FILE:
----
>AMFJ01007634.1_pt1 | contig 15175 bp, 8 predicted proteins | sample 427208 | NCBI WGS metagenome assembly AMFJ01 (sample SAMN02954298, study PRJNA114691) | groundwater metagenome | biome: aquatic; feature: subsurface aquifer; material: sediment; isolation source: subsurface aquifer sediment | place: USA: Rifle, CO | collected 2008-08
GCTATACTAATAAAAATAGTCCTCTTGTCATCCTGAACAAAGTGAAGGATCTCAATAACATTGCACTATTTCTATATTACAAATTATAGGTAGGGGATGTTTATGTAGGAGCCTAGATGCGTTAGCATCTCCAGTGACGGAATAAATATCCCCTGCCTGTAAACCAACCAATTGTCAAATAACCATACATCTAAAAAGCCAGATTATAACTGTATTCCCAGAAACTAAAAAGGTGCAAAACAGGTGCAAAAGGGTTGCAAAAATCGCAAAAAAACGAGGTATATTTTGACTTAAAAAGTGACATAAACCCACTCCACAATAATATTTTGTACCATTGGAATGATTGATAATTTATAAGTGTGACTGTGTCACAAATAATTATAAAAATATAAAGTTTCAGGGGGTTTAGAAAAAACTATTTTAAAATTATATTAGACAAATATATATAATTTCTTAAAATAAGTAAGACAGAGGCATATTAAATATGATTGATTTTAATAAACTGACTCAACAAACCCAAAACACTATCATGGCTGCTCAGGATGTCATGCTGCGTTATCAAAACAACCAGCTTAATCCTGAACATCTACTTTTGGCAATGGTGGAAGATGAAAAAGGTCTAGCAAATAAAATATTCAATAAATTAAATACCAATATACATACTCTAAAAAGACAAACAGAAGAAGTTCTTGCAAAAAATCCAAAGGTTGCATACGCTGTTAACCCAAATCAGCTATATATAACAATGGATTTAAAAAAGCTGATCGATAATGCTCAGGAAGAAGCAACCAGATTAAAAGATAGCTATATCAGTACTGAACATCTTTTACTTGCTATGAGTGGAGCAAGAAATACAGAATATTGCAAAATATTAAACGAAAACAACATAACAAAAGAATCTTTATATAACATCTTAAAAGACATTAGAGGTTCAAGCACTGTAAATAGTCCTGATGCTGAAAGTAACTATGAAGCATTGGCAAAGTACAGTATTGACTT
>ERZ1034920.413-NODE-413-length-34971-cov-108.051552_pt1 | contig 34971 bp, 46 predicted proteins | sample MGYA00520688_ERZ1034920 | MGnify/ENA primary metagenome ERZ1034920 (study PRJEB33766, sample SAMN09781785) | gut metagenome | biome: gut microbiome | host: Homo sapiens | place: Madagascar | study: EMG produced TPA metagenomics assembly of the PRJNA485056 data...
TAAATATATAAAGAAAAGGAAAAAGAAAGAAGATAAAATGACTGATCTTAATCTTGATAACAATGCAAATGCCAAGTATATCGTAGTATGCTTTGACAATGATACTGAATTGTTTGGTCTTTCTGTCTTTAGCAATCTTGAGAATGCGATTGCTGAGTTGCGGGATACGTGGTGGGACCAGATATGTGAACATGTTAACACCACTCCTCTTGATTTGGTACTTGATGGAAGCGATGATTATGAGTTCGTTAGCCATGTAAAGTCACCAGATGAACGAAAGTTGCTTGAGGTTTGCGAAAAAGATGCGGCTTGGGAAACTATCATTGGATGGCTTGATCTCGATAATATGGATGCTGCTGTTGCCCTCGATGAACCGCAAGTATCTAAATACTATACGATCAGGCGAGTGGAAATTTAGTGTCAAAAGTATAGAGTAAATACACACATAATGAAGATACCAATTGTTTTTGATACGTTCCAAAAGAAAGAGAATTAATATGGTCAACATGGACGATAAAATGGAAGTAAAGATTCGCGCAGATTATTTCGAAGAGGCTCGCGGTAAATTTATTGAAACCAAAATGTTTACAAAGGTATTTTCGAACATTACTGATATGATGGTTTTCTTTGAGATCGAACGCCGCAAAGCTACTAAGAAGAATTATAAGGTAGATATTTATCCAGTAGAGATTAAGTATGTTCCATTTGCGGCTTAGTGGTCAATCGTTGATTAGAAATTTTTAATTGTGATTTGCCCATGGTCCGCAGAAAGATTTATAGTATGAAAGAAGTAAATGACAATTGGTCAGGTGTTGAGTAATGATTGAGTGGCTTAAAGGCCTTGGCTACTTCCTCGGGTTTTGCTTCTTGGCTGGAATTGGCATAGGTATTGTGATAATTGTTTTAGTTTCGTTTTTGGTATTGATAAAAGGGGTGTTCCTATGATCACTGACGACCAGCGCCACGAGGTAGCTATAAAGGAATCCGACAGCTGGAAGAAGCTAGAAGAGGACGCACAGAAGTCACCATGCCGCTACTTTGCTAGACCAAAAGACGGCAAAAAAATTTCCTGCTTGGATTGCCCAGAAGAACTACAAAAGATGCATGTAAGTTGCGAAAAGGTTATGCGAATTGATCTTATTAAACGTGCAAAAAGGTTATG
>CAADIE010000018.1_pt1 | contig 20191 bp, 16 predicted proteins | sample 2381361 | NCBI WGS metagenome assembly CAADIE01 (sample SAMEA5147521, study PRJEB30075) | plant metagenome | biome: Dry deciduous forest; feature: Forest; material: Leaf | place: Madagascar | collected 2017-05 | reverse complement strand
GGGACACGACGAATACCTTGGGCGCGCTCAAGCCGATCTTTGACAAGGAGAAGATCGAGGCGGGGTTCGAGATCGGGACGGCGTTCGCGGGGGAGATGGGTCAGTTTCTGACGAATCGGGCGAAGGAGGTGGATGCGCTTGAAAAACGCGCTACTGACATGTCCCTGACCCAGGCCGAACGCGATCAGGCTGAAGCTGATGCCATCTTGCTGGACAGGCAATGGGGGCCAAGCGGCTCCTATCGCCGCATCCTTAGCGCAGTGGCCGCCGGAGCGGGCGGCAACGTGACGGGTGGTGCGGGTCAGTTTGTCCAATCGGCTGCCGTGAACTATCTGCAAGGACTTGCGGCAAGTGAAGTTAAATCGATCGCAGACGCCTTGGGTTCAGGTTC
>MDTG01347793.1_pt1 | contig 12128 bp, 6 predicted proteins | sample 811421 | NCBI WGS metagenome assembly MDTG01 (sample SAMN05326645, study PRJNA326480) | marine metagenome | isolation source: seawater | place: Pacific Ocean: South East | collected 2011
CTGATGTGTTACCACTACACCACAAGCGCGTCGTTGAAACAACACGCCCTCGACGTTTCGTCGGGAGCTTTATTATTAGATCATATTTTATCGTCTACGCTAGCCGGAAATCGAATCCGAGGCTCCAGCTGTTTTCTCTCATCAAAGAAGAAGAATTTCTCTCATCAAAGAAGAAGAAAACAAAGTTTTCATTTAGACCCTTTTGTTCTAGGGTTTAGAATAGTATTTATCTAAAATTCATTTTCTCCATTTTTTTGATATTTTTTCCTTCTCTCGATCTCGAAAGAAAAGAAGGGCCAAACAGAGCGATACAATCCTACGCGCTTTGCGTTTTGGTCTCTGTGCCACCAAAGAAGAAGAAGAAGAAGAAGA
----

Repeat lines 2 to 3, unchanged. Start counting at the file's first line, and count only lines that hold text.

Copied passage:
GCTATACTAATAAAAATAGTCCTCTTGTCATCCTGAACAAAGTGAAGGATCTCAATAACATTGCACTATTTCTATATTACAAATTATAGGTAGGGGATGTTTATGTAGGAGCCTAGATGCGTTAGCATCTCCAGTGACGGAATAAATATCCCCTGCCTGTAAACCAACCAATTGTCAAATAACCATACATCTAAAAAGCCAGATTATAACTGTATTCCCAGAAACTAAAAAGGTGCAAAACAGGTGCAAAAGGGTTGCAAAAATCGCAAAAAAACGAGGTATATTTTGACTTAAAAAGTGACATAAACCCACTCCACAATAATATTTTGTACCATTGGAATGATTGATAATTTATAAGTGTGACTGTGTCACAAATAATTATAAAAATATAAAGTTTCAGGGGGTTTAGAAAAAACTATTTTAAAATTATATTAGACAAATATATATAATTTCTTAAAATAAGTAAGACAGAGGCATATTAAATATGATTGATTTTAATAAACTGACTCAACAAACCCAAAACACTATCATGGCTGCTCAGGATGTCATGCTGCGTTATCAAAACAACCAGCTTAATCCTGAACATCTACTTTTGGCAATGGTGGAAGATGAAAAAGGTCTAGCAAATAAAATATTCAATAAATTAAATACCAATATACATACTCTAAAAAGACAAACAGAAGAAGTTCTTGCAAAAAATCCAAAGGTTGCATACGCTGTTAACCCAAATCAGCTATATATAACAATGGATTTAAAAAAGCTGATCGATAATGCTCAGGAAGAAGCAACCAGATTAAAAGATAGCTATATCAGTACTGAACATCTTTTACTTGCTATGAGTGGAGCAAGAAATACAGAATATTGCAAAATATTAAACGAAAACAACATAACAAAAGAATCTTTATATAACATCTTAAAAGACATTAGAGGTTCAAGCACTGTAAATAGTCCTGATGCTGAAAGTAACTATGAAGCATTGGCAAAGTACAGTATTGACTT
>ERZ1034920.413-NODE-413-length-34971-cov-108.051552_pt1 | contig 34971 bp, 46 predicted proteins | sample MGYA00520688_ERZ1034920 | MGnify/ENA primary metagenome ERZ1034920 (study PRJEB33766, sample SAMN09781785) | gut metagenome | biome: gut microbiome | host: Homo sapiens | place: Madagascar | study: EMG produced TPA metagenomics assembly of the PRJNA485056 data...